LaLiga on Facebook: How technology helped deepen fan engagement
  • Remote production solutions ensured that COVID-19 didn’t disrupt the relationships that fans in the Indian subcontinent have with hosts and pundits. 
  • It has been possible to watch LaLiga for free through Facebook since 2018 in the Indian subcontinent. 

When football returned to the stadiums of LaLiga from June 11th onwards, it also returned to Facebook Watch on the Indian subcontinent. Since 2018, when LaLiga announced its pioneering agreement to broadcast all matches for free via Facebook in this part of the world, the millions of fans in these countries have developed connections with their favourite hosts and pundits and it was important to maintain these bonds as Spanish football made its comeback. 

This presented a technical challenge, however. LaLiga Facebook Watch presenter Joe Morrison and regular pundits such as Kevin Campbell, John Burridge, Gurpreet Singh and Jamal Bhuyan were all located in different countries and coronavirus restrictions meant they couldn’t all meet in the usual studio in Barcelona for pre- and post-match analysis. As such, LaLiga and broadcast partner Mediapro had to be creative, using remote production technology to bring these familiar faces together and maintaining their natural chemistry.  

To do this, the team combined feeds from Spain, England, Germany and the UAE before producing a programme signal in Barcelona, sending that signal to the Facebook servers in Los Angeles and then distributing that signal across the Indian subcontinent to the millions of fans watching along. All in all, this broadcasting journey spanned over 30,000 kilometres. 


“We needed to be creative and for that reason we turned to technology,” Natxo Imaz Erdoiza, Mediapro’s digital projects CTO, explained. “We created a fast workflow to capture user comments and share them with our presenters and pundits, who had the final decision on what to publish. It had to be seamless and fast. In the end, we created something new and it felt natural for those involved.”

For host Joe Morrison, it was vital that the show remained as familiar as possible to LaLiga’s ever-growing audience in the Indian subcontinent. “Our USP and the unique element of the show is the direct fan engagement,” he said. “We receive fan comments and feedback in real time with a delay of mere seconds. In this new workflow, we had to make sure we did not lose that. Our system operates in a portal that can be connected anywhere in the world, allowing us to be a dynamic show that creates debate and engages the audience. Keeping those elements was a huge part of this new workflow.”

The figures prove that fans have been as engaged as ever with LaLiga over the final rounds of the 2019/20 season. “We increased audience by 72% after the lockdown,” LaLiga India’s managing director José Antonio Cachaza revealed.  


With LaLiga now having 11 million followers in the Indian subcontinent, the partnership with Facebook is clearly helping to boost Spanish football’s popularity in the region. As Cachaza explained: “LaLiga is very happy with how the relationship with Facebook is developing. It is important for LaLiga to be ahead of the pack in an increasingly competitive environment. We are confident that Facebook is the right partner for this continent and the viewing figures suggest we are right. Football in India is growing. It’s not just about audience, but also engagement, which is very high. But we need to keep pushing and growing. No matter how good the numbers are, we know there is more work to do.”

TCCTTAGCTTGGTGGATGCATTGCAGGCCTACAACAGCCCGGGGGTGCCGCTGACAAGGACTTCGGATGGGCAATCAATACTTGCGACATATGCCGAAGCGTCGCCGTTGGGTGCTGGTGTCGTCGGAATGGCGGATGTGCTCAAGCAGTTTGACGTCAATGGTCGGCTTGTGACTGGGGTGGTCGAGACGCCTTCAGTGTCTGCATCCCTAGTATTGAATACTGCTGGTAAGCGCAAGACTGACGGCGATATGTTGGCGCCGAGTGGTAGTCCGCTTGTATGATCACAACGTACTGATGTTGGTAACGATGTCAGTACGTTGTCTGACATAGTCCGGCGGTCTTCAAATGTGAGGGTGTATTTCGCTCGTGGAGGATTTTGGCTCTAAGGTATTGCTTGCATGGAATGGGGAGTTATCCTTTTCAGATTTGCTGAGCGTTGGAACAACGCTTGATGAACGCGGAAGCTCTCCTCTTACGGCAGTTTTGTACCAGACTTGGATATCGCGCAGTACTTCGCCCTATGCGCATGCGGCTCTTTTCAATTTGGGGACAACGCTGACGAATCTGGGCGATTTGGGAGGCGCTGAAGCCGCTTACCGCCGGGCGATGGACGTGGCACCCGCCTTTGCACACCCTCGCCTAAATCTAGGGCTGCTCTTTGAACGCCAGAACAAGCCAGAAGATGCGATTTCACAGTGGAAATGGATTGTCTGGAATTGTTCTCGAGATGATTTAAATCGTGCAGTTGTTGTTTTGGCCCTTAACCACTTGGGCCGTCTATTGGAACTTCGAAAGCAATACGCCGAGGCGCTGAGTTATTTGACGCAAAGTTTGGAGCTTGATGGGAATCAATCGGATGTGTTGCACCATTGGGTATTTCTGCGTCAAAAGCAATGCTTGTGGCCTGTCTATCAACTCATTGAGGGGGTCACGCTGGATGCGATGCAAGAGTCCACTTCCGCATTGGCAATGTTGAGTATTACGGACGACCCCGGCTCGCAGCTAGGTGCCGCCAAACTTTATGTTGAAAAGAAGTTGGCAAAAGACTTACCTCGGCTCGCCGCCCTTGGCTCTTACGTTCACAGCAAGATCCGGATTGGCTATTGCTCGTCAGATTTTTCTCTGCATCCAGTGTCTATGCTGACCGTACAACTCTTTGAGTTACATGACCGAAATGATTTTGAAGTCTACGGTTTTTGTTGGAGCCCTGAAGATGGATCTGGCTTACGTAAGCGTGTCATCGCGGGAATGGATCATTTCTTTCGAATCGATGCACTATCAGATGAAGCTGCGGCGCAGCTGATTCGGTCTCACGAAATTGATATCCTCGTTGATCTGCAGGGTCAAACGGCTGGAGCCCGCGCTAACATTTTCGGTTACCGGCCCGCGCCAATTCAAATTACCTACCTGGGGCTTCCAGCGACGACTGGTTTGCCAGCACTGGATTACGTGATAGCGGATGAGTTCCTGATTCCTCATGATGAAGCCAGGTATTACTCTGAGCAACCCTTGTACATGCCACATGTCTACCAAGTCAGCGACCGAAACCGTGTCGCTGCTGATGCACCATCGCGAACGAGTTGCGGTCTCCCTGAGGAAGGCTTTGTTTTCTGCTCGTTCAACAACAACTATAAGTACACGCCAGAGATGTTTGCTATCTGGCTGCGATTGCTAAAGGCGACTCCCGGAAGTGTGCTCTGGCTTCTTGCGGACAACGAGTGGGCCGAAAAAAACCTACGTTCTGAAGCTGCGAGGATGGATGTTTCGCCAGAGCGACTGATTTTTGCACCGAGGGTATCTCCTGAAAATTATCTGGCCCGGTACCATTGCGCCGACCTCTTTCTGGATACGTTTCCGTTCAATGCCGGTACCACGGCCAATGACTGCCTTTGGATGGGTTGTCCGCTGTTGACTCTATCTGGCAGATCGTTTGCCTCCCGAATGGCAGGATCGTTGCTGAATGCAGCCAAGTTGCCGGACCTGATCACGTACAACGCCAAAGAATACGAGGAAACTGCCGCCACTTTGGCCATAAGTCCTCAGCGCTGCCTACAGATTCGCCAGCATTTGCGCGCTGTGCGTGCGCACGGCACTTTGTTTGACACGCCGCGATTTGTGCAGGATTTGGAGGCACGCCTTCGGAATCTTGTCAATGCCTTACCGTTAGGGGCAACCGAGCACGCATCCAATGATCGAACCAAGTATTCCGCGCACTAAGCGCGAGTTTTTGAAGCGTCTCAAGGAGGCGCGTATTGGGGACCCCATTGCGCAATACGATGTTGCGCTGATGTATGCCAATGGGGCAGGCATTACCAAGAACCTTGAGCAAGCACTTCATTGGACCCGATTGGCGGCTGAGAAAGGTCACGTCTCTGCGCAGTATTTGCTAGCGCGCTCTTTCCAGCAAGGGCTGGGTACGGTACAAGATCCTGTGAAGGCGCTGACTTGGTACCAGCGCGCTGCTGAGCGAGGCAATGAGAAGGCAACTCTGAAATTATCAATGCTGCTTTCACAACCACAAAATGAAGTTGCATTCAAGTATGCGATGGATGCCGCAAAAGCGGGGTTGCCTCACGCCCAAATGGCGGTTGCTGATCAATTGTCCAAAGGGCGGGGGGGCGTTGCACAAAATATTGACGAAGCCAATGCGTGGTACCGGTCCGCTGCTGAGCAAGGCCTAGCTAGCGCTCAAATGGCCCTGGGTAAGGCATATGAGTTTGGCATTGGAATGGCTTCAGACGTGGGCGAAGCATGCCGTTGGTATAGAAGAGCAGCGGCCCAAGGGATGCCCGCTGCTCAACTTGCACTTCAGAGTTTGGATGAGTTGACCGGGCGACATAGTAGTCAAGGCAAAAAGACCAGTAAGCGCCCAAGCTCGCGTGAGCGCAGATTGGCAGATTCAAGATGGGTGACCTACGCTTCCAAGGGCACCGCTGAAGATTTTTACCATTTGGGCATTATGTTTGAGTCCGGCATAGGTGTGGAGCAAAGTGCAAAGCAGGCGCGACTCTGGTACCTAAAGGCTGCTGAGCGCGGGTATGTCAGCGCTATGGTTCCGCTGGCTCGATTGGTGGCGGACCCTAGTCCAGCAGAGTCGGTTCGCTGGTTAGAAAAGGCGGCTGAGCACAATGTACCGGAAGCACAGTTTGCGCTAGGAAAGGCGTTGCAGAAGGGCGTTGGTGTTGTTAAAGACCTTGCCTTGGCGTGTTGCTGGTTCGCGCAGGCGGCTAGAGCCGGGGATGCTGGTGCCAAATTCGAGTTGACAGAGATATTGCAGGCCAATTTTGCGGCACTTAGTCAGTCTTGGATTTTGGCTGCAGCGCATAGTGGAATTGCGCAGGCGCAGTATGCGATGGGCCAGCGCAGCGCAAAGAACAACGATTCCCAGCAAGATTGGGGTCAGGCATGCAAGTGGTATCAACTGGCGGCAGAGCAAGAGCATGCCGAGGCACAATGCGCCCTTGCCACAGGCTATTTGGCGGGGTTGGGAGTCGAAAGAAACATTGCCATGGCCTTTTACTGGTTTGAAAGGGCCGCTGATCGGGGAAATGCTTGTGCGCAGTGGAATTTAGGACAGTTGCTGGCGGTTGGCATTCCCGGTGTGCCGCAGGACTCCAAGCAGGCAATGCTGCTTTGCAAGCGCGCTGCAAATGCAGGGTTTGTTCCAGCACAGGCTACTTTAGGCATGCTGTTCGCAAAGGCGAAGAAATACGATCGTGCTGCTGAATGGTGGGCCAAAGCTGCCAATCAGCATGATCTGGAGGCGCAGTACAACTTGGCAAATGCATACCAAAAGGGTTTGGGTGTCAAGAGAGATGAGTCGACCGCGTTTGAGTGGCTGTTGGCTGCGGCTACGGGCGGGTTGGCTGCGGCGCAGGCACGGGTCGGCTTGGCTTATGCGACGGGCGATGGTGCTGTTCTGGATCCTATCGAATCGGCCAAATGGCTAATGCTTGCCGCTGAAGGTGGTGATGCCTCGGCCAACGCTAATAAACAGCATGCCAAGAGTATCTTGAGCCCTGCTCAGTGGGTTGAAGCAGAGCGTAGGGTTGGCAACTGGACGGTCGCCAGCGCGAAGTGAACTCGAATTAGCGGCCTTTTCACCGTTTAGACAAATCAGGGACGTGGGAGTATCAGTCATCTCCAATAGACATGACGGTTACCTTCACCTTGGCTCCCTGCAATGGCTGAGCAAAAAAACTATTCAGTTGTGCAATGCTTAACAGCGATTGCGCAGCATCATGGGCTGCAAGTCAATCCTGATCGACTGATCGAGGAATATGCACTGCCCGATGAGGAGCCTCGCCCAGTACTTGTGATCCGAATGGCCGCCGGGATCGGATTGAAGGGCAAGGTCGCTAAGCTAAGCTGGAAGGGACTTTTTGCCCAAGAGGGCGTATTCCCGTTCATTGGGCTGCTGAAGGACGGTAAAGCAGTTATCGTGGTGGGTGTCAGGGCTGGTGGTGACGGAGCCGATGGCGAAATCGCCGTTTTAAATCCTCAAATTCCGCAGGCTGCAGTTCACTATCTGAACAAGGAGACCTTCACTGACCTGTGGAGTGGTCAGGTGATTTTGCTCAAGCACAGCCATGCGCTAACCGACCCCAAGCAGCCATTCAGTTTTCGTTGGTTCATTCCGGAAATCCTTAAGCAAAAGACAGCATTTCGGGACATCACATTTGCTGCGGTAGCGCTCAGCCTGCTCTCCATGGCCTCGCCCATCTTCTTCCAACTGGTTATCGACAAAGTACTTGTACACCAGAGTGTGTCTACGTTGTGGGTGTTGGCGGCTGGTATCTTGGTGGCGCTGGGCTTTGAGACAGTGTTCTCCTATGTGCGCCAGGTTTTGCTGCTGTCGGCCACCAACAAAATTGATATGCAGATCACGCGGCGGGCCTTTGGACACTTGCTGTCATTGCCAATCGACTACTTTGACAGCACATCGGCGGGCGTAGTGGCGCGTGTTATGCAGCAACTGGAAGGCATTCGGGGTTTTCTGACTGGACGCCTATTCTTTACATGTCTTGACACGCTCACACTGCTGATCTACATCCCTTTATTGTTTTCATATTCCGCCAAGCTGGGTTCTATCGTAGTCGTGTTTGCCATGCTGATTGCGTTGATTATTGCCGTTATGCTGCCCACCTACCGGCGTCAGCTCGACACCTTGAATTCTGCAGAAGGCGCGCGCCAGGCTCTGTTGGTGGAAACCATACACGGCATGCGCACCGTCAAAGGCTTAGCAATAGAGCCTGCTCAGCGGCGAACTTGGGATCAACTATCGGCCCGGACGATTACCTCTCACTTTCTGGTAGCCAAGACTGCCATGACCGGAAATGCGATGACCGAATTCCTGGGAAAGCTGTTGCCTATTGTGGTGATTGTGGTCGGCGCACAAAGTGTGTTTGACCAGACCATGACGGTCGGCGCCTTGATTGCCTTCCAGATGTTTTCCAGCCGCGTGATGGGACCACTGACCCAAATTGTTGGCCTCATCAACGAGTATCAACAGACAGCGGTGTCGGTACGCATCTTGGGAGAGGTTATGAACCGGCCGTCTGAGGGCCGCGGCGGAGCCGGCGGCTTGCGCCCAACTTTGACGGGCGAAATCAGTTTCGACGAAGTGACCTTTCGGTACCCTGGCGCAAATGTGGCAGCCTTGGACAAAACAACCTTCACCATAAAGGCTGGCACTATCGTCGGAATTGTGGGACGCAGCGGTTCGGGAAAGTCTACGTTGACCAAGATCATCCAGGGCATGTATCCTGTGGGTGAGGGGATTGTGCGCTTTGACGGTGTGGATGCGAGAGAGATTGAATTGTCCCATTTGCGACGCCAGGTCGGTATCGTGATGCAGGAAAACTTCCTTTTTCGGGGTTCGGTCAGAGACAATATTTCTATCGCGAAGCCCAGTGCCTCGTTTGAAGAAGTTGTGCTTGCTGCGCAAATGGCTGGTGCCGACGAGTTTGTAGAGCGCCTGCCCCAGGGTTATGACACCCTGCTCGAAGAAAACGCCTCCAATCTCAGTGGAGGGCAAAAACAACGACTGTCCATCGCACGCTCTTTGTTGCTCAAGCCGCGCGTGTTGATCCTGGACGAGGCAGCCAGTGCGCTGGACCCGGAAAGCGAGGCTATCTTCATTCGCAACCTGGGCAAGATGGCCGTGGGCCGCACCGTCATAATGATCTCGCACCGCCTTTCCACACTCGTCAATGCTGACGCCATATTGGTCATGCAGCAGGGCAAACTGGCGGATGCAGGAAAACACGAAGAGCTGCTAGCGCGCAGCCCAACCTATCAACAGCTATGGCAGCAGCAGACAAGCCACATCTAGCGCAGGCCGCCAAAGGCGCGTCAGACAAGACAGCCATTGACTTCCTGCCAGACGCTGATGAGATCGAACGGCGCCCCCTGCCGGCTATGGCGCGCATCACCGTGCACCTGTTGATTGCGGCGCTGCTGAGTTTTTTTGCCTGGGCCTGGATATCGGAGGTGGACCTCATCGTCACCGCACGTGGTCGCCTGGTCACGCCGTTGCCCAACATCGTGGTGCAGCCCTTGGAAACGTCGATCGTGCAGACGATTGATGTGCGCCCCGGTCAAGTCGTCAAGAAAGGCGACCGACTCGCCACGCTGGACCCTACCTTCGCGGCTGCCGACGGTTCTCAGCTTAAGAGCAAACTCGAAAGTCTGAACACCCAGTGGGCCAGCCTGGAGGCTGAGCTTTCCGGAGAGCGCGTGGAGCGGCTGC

“I think Facebook has an advantage over other providers because it integrates the fan interaction,” he continued. “We don’t need to run a Zoom party. It’s already designed that way and we could do this before anyone thought of Zoom parties.”

Building the growth of football in India
Even before the COVID-19 pandemic hit, broadcasts of LaLiga matches in the Indian subcontinent were incorporating the latest technological innovations. “Since Javier Tebas took over the presidency in 2013, we established two core directions: digital and international, both with the aim to connect better with fans,” Cachaza explained. “India is one of the key digital markets in the world and we have the most unique broadcasting agreement in the world through them. When the pandemic hit, this focus on digital helped us. Our international structure was already in place and we had a well-developed way of remote working. I think we were better prepared than other leagues.”

Further evidence of LaLiga’s success with Facebook is that fact that 82% of those watching match broadcasts are under the age of 35. “Football has a very youthful audience in India,” Morrison explained. “Young fans in the cities love football and it is also connected to technology consumption.


With this technology penetration, young fans can choose what programme they watch. This young audience is only going to grow and get stronger.”

Morrison has more than 15 years’ experience of broadcasting in India and is excited about the current growth of the sport as well as LaLiga’s increasing profile. “We are trying to expand the league and help it reach as many people as possible,” he said. “We need as many people as possible to get engaged. We have seen a jump in audiences who were simply not there before Facebook came in. When I started broadcasting in India 15 years ago, football was the fourth or fifth most popular sport. It’s now number two, which I think says a lot about its growth.”

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